• Latin America: In a Los Angeles Times op-ed that accompanied his Brookings address, Rubio argued that the United States must not neglect its neighbors to the south, even as it pivots toward the Pacific and deals with burning crises in the Middle East. "An energy alliance made up of the U.S., Canada, Mexico, Colombia, Brazil and a post-Chavez Venezuela" would, Rubio argued, help establish a "a democratic, peaceful and stable alternative to the Middle East in global energy production." And where democratic progress in the region has stalled, Rubio urged the United States to take a more active role. "We also need to assist Latin America's many fledgling democracies," he wrote. "Free elections are crucial, but they aren't enough to secure a democracy.... Sadly, too many Latin American nations seem to have forgotten their own struggles against authoritarian regimes." Finally, trade agreements and continued security cooperation would form the bedrock upon which to build a renewed U.S. foreign policy vis-à-vis Latin America. On their own, the positions Rubio stakes out on Latin America are unremarkable and boilerplate, but it is worth noting as a statement of priorities that he chose to devote the op-ed that accompanied the most significant foreign-policy address of his career to Latin America, which has become during the past decade a backwater of the foreign-policy establishment.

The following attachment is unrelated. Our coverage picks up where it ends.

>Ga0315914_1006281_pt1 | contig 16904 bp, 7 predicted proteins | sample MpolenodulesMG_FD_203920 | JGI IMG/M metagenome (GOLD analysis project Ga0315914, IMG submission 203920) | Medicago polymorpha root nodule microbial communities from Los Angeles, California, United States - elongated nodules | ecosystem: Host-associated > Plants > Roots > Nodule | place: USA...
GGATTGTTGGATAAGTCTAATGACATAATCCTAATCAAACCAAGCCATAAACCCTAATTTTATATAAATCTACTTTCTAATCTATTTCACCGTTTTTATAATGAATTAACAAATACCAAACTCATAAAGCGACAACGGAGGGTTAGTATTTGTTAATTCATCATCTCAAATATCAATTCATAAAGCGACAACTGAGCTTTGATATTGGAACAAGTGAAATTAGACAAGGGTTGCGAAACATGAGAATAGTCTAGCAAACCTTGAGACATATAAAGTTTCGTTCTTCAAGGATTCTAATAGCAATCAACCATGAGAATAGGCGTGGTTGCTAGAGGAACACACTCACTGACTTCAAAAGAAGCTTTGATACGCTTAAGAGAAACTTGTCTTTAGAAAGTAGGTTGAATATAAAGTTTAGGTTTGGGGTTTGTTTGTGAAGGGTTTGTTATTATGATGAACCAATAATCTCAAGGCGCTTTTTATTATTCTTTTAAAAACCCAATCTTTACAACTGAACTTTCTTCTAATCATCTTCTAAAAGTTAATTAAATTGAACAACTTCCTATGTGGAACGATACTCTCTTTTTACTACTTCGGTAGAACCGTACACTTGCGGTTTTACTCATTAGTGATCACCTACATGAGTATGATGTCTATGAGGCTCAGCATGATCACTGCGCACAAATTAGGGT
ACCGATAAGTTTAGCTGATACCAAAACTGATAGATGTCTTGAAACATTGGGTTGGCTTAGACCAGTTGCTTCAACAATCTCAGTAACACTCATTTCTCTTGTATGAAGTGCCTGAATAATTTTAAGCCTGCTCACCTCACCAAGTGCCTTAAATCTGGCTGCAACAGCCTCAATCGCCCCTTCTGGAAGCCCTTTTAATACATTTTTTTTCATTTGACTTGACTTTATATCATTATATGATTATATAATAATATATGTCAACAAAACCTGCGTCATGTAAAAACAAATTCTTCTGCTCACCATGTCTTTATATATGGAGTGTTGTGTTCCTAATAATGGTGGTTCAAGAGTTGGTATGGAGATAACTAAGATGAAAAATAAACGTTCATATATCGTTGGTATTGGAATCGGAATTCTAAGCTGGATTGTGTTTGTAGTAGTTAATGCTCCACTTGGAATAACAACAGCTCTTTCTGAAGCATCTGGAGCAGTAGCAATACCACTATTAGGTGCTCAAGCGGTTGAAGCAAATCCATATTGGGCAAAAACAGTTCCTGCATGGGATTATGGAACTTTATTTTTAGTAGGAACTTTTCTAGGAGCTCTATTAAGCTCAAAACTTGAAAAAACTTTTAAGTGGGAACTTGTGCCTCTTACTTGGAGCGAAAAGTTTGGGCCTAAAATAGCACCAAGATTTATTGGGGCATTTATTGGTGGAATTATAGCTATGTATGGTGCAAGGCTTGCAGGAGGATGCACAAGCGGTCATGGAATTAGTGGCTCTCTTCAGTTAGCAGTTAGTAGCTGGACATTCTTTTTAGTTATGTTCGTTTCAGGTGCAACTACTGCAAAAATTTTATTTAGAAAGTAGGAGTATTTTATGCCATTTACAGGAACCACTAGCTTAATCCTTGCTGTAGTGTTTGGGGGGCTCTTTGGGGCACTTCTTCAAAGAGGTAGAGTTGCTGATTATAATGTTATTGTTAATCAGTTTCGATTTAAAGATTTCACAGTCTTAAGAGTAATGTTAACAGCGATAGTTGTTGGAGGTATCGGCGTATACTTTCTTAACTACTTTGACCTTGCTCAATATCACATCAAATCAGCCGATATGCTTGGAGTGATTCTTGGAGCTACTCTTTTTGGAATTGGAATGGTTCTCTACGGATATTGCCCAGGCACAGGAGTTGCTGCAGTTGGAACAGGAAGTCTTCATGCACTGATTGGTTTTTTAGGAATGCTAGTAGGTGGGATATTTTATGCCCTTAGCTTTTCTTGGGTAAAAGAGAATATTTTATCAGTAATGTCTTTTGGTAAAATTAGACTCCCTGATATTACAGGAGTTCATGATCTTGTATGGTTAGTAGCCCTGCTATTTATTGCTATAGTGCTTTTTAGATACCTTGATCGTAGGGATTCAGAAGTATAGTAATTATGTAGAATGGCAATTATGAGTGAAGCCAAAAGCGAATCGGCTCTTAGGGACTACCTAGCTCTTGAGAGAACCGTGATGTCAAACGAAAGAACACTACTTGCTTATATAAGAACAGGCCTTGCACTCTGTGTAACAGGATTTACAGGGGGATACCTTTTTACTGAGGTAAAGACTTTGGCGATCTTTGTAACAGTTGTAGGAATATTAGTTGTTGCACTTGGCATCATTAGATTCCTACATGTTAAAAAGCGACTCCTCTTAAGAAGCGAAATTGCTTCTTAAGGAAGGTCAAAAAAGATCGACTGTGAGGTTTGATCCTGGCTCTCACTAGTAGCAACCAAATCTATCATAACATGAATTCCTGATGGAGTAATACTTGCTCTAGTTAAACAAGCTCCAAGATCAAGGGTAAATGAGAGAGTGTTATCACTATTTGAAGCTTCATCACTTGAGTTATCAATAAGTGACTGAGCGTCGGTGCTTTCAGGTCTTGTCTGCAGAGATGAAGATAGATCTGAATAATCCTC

• China: In the midst of the Republican presidential campaign, China emerged as a favored villain of Mitt Romney, who vowed to brand the country a currency manipulator on his first day in office. But in October, Rubio broke with the prevailing orthodoxy and told Bloomberg that he thought that approach was a mistake, saying that "[i]t could kick off a trade war that would be bad for the economy" and that he agreed with Obama's position on the issue.
  • Foreign aid: In what might have come as a shock to his deficit hawk political backers, Rubio came out in favor of foreign aid at Brookings. "Faced with historic deficits and a dangerous national debt, there has been increasing talk of reducing our foreign aid budget," the senator noted. "But we need to remember that these international coalitions that we have the opportunity to lead are not just military ones, they can also be humanitarian ones. In every region of the world, we should always search for ways to use U.S. aid and humanitarian assistance to strengthen our influence, the effectiveness of our leadership, and the service of our interests and ideals."
  • Immigration: While not a cut-and-dry foreign policy issue, immigration reform is a question near and dear to Rubio, who has become the GOP's point person on moving a reform package through the Senate. As a descendant of Cuban-American exiles, Rubio is a beneficiary of the notoriously lenient immigration rules for Cubans. As a result, many in the American Latino community view Rubio with distrust -- as a member of a privileged ethnic group with access to rights not available to other Latino immigrants. In the Senate, Rubio is pushing for a path to citizenship for undocumented immigrants, a group his mother calls los pobrecitos (the poor ones), but the exact details of the package have yet to be hammered out. "I have to balance that humanity with reality," Rubio told Time. "We have immigration laws. They have to be followed. But yeah, [my mother] reminded me that there's a human element to this as well. As a policymaker, you have to strike a balance." Whether the package gains approval is still anyone's guess, and an amnesty provision -- which Tea Party supporters view as anathema -- is politically fraught for Rubio.